Visible to the public Biblio

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2021-09-21
Yan, Fan, Liu, Jia, Gu, Liang, Chen, Zelong.  2020.  A Semi-Supervised Learning Scheme to Detect Unknown DGA Domain Names Based on Graph Analysis. 2020 IEEE 19th International Conference on Trust, Security and Privacy in Computing and Communications (TrustCom). :1578–1583.
A large amount of malware families use the domain generation algorithms (DGA) to randomly generate a large amount of domain names. It is a good way to bypass conventional blacklists of domain names, because we cannot predict which of the randomly generated domain names are selected for command and control (C&C) communications. An effective approach for detecting known DGA families is to investigate the malware with reverse engineering to find the adopted generation algorithms. As reverse engineering cannot handle the variants of DGA families, some researches leverage supervised learning to find new variants. However, the explainability of supervised learning is low and cannot find previously unseen DGA families. In this paper, we propose a graph-based semi-supervised learning scheme to track the evolution of known DGA families and find previously unseen DGA families. With a domain relation graph, we can clearly figure out how new variants relate to known DGA domain names, which induces better explainability. We deployed the proposed scheme on real network scenarios and show that the proposed scheme can not only comprehensively and precisely find known DGA families, but also can find new DGA families which have not seen before.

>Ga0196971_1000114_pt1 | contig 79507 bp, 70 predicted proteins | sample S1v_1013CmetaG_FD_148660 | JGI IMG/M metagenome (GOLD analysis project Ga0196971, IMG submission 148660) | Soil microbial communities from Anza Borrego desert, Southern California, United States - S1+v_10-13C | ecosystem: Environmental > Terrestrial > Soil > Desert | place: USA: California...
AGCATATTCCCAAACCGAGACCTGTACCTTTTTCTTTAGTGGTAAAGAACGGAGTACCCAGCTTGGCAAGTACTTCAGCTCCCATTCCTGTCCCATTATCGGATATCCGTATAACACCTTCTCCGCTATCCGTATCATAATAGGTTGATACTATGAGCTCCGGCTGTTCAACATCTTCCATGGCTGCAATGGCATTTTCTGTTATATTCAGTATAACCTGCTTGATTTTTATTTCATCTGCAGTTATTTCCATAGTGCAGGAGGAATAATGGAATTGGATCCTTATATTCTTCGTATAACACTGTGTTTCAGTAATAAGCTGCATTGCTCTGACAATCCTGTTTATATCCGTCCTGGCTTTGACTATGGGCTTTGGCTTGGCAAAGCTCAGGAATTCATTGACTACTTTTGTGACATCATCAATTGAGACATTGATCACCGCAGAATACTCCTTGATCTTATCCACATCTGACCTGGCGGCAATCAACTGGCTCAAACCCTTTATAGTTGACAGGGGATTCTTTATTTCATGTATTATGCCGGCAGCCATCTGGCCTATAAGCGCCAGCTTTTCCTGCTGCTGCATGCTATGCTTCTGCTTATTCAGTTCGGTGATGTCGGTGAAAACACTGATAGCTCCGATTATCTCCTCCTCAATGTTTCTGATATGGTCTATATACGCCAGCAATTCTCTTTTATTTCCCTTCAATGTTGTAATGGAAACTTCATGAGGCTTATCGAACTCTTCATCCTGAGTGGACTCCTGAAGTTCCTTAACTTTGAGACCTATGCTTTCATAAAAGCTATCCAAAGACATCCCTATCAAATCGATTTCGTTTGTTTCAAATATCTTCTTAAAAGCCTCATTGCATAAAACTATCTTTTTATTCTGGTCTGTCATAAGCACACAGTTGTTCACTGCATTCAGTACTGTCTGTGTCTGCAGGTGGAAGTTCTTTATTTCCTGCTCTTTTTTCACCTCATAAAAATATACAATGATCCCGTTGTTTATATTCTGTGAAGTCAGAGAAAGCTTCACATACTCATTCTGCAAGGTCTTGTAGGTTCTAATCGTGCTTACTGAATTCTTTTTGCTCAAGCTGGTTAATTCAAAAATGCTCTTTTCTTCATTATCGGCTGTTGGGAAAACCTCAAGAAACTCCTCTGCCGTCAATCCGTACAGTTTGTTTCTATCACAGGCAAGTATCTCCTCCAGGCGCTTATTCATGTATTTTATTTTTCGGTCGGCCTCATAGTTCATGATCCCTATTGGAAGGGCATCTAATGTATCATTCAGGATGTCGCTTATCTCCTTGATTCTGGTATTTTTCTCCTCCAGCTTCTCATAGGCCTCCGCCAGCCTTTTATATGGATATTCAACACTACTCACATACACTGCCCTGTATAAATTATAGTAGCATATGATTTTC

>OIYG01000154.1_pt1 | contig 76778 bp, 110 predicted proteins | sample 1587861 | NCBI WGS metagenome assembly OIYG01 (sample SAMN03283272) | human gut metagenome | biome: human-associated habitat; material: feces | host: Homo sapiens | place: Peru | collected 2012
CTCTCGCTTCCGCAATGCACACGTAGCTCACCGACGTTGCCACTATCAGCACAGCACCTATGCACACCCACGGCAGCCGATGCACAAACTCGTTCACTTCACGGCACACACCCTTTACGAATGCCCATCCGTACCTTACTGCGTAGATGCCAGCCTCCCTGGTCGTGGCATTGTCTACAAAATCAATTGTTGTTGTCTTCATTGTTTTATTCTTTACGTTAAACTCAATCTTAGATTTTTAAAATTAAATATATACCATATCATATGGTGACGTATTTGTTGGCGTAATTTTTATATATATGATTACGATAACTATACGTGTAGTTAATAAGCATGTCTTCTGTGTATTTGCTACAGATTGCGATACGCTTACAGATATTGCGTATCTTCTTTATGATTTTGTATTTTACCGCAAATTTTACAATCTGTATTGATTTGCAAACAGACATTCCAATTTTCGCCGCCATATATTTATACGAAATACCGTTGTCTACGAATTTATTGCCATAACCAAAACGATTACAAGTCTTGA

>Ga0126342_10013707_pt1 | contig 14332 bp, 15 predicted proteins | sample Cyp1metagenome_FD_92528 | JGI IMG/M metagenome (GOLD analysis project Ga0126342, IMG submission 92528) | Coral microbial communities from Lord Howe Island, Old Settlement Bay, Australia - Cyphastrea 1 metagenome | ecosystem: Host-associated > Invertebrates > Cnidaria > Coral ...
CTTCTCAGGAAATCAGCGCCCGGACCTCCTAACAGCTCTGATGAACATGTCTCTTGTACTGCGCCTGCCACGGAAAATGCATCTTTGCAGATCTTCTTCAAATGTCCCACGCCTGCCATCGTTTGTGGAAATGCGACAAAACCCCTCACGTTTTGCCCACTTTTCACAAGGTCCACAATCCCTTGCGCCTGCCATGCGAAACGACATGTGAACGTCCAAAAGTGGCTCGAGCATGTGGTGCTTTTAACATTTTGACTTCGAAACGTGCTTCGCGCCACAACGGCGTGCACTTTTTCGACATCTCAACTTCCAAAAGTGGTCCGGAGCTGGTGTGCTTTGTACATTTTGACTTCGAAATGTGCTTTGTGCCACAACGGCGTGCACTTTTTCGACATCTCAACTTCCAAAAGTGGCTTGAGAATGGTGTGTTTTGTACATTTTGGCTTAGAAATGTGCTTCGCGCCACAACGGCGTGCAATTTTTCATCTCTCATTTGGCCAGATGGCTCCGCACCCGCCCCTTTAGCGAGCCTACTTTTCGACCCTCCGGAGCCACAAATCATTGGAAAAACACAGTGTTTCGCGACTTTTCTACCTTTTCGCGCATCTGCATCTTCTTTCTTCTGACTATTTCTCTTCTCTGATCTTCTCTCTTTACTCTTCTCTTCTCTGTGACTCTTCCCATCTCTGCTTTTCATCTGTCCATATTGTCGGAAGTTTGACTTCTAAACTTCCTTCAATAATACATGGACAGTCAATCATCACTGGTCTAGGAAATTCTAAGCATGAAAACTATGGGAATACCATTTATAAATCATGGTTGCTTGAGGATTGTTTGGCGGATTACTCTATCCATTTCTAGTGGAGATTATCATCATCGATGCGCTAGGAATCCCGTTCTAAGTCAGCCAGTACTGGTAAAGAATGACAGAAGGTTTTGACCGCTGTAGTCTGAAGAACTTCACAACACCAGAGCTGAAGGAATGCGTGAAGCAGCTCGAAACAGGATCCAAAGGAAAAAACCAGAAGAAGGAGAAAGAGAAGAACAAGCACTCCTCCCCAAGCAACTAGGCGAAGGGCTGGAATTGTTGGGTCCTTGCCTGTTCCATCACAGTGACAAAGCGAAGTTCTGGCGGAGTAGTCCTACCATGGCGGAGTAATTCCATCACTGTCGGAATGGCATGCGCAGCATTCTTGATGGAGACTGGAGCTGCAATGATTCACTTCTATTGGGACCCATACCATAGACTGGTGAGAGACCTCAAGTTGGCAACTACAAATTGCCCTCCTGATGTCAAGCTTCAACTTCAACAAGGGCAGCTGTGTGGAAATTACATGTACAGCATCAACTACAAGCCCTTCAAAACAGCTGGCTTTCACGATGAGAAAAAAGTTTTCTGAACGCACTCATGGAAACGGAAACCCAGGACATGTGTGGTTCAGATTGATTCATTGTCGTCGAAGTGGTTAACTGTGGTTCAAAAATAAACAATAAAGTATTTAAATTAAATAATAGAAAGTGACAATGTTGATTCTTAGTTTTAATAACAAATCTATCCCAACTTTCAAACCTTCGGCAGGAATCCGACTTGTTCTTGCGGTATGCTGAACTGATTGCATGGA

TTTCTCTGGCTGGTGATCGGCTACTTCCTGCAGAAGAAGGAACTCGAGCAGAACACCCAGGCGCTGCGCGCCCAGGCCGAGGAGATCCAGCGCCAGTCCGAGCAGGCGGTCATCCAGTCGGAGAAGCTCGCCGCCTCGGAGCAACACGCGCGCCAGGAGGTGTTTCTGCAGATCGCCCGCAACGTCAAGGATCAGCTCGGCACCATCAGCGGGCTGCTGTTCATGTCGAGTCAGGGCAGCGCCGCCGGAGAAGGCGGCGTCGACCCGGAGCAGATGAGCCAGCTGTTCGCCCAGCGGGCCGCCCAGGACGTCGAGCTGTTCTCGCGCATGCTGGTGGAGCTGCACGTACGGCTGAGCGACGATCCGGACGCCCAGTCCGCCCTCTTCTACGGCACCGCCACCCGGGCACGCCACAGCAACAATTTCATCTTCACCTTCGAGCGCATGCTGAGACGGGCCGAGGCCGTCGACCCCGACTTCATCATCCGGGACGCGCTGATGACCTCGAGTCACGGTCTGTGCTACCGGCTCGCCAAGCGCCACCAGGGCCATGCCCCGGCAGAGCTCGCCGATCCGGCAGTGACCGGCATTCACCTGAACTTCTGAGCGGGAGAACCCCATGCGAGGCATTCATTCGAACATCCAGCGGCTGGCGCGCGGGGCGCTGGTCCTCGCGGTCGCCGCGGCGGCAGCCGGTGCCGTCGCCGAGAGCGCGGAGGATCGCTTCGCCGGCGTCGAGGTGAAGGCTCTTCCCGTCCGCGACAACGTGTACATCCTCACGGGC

2021-09-07
Young, Clinton, Svoboda, Jordan, Zambreno, Joseph.  2020.  Towards Reverse Engineering Controller Area Network Messages Using Machine Learning. 2020 IEEE 6th World Forum on Internet of Things (WF-IoT). :1–6.
The automotive Controller Area Network (CAN) allows Electronic Control Units (ECUs) to communicate with each other and control various vehicular functions such as engine and braking control. Consequently CAN and ECUs are high priority targets for hackers. As CAN implementation details are held as proprietary information by vehicle manufacturers, it can be challenging to decode and correlate CAN messages to specific vehicle operations. To understand the precise meanings of CAN messages, reverse engineering techniques that are time-consuming, manually intensive, and require a physical vehicle are typically used. This work aims to address the process of reverse engineering CAN messages for their functionality by creating a machine learning classifier that analyzes messages and determines their relationship to other messages and vehicular functions. Our work examines CAN traffic of different vehicles and standards to show that it can be applied to a wide arrangement of vehicles. The results show that the function of CAN messages can be determined without the need to manually reverse engineer a physical vehicle.